Seven Sources of Startup Capital

by Oct 5, 2020

Crossposted from the Hoosier Times

There are four ingredients to a healthy startup ecosystem: training, talent, cheerleading and capital. When we started The Mill almost two years ago, we were in large supply of positivity (who doesn’t love Bloomington?), but we needed more of the other three ingredients — particularly if we wanted our ecosystem to grow the tech companies that will drive the future economy.

Our priority need was more capital. Every city says they don’t have enough capital to fuel their startups, but it was objectively more difficult to launch a startup in Bloomington than it should have been. I’m proud to say that with the creation of Flywheel Fund, we now have seven capital sources that our startups can access.

Why does a tech startup need investment in the first place?

The technology business is unique in that everything we create today will quickly become obsolete.

Technology has a limited lifespan. If you wait for the typical business cycles to gather enough capital to grow a tech business, you will not be able to grow it fast enough; your technology will become obsolete before you can optimize it and build a customer base.

For example, if you wanted to open a pizza place, you might save a little money and then buy a pizza oven. You could start making pizzas, and, if you’re any good at it, you might be able to save a little money and buy a second oven. And then, if you’re really good at it, you could save enough to open a second pizza place. It works because making pizzas hasn’t changed in 200 years.

If a tech company approached growth in this way, whatever was valid about its innovation would be moot by the time it was financially ready for expansion.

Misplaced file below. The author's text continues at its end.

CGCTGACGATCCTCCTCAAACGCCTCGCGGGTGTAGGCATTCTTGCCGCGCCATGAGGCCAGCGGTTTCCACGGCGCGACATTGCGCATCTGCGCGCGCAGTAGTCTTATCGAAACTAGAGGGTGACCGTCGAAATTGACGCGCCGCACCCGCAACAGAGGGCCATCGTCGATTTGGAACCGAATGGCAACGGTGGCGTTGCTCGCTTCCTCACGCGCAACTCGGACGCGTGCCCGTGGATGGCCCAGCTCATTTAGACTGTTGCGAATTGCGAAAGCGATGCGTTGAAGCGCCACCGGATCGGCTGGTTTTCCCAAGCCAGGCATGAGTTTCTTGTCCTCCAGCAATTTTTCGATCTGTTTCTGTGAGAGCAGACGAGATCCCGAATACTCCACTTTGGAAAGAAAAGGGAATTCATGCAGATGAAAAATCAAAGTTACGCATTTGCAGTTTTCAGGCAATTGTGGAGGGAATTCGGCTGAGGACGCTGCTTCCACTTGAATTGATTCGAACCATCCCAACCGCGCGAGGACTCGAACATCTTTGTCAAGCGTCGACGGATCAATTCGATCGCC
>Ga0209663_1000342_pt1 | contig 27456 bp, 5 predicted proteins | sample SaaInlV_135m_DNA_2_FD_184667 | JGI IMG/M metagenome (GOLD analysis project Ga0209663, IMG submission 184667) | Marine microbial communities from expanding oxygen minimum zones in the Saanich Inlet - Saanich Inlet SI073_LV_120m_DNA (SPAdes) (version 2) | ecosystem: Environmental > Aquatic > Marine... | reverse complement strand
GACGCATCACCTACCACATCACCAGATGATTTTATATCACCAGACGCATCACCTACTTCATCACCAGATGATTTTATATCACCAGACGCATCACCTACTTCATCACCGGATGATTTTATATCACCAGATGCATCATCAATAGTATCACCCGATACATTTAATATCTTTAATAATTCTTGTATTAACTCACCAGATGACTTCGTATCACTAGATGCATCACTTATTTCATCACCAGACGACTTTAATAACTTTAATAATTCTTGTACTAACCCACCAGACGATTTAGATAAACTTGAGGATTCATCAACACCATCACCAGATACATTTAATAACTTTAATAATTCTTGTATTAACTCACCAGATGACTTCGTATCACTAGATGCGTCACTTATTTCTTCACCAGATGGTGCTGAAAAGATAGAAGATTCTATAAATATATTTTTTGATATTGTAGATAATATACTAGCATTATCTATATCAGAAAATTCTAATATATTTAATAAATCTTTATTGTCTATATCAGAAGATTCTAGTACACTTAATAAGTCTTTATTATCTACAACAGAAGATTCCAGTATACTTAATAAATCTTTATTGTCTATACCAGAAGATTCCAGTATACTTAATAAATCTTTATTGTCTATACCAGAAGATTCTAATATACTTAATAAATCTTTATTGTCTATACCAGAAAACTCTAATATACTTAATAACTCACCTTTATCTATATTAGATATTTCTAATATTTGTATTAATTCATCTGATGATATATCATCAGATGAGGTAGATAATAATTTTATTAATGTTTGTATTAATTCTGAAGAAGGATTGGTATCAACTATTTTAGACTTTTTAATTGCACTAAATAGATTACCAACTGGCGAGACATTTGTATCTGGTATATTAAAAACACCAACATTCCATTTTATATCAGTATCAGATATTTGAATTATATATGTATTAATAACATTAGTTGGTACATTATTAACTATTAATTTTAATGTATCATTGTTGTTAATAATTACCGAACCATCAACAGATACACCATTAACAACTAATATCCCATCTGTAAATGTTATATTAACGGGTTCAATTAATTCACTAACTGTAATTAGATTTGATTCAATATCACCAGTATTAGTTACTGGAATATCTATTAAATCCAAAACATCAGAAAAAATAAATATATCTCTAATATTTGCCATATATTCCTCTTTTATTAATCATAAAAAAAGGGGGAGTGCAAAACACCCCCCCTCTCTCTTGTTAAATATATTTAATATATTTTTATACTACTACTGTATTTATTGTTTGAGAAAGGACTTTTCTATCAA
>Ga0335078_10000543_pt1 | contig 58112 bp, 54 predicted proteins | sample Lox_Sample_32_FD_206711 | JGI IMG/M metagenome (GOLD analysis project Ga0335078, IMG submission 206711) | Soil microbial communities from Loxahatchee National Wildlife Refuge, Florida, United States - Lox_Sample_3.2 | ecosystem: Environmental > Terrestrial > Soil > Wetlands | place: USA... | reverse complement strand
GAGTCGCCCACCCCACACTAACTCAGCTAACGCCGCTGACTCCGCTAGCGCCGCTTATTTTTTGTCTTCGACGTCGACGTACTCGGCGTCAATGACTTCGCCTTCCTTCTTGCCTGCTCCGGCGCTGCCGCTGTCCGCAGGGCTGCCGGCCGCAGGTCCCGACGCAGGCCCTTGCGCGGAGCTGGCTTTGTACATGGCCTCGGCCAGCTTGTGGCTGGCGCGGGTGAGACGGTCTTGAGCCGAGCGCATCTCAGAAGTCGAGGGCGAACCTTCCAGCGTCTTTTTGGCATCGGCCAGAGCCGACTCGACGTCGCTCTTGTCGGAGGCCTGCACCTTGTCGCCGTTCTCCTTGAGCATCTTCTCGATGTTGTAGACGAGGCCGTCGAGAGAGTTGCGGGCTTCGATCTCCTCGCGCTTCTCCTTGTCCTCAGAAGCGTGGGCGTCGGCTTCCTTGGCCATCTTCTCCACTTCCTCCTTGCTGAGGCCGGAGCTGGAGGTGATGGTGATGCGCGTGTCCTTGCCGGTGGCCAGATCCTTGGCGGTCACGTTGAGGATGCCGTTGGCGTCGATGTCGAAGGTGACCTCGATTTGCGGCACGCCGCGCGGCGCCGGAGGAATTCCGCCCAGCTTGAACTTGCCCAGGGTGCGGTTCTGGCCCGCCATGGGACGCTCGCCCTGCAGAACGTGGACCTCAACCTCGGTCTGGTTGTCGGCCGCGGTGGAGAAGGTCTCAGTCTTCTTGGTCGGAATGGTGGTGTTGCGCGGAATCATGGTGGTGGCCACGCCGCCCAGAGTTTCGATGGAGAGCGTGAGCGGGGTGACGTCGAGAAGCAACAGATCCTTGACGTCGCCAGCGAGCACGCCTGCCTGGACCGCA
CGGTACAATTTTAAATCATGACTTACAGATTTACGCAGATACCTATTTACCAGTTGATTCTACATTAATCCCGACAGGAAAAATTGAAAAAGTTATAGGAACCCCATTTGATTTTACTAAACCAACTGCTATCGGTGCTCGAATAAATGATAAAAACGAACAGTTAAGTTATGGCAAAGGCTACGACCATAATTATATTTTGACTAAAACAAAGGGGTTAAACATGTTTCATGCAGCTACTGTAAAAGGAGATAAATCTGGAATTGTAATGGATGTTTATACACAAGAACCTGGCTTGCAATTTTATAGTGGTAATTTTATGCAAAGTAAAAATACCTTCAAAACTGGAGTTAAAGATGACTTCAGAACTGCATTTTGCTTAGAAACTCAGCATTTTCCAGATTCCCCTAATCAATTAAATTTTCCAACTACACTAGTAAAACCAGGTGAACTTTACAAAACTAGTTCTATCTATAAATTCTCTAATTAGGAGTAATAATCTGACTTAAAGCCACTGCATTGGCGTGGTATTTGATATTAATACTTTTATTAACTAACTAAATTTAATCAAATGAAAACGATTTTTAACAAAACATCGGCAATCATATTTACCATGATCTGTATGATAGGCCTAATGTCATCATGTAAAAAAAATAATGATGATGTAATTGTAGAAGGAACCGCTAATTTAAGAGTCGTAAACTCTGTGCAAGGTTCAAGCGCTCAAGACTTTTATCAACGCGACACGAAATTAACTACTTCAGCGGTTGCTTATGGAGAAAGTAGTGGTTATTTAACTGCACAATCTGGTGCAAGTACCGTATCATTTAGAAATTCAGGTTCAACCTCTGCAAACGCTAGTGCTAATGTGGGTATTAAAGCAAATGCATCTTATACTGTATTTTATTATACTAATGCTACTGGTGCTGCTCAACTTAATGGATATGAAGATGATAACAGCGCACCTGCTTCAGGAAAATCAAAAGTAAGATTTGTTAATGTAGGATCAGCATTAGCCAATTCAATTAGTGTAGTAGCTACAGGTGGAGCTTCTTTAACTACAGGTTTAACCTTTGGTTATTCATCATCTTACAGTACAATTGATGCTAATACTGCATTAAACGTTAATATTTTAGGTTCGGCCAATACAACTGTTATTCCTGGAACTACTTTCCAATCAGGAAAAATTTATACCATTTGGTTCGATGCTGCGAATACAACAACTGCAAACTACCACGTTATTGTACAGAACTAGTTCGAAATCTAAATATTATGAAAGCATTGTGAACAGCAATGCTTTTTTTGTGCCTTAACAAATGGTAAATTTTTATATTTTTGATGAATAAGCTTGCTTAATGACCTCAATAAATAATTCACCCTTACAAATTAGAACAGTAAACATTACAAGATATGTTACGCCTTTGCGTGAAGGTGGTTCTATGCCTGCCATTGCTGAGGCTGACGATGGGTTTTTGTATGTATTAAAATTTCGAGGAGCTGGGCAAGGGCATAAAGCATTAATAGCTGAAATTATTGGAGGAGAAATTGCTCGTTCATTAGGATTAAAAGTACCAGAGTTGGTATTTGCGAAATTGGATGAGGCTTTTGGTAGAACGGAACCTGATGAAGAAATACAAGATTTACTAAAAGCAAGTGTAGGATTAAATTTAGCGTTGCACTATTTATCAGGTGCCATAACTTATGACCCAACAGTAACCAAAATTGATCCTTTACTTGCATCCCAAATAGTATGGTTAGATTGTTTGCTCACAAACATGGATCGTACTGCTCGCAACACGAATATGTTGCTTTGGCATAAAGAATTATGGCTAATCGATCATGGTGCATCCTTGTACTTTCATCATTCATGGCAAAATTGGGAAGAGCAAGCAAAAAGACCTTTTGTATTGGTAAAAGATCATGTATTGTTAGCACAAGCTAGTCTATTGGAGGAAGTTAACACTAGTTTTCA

In a nutshell, venture capital acts like a growth hormone that grows a company faster than normal business cycles. This is why it is so tightly linked to the technology business: As tech entrepreneurs, we require it to be able to build our companies.

Here are the seven sources and, whether startup or a potential investor, how to apply them.

1. Elevate Ventures is a venture development firm for the state of Indiana. They invest taxpayer money in Indiana-based startups to creates jobs and increase wages. When companies exit, they generate a return, which makes the venture organization self-sustaining. Elevate also uses returns to facilitate programming — they advise and coach startups, helping grow those businesses. To apply for funding, visit:

2. VisionTech is the state’s largest angel investing group. They invest in startups in Indiana and throughout the United States. They’ve had multiple exits, including an IPO. Bloomington has maintained a chapter since its inception. Mill startups have the opportunity to pitch to the screening committee on a monthly basis, and the top two startups receive the opportunity to pitch to the entire membership bi-monthly. To apply for funding or to become an investor, visit: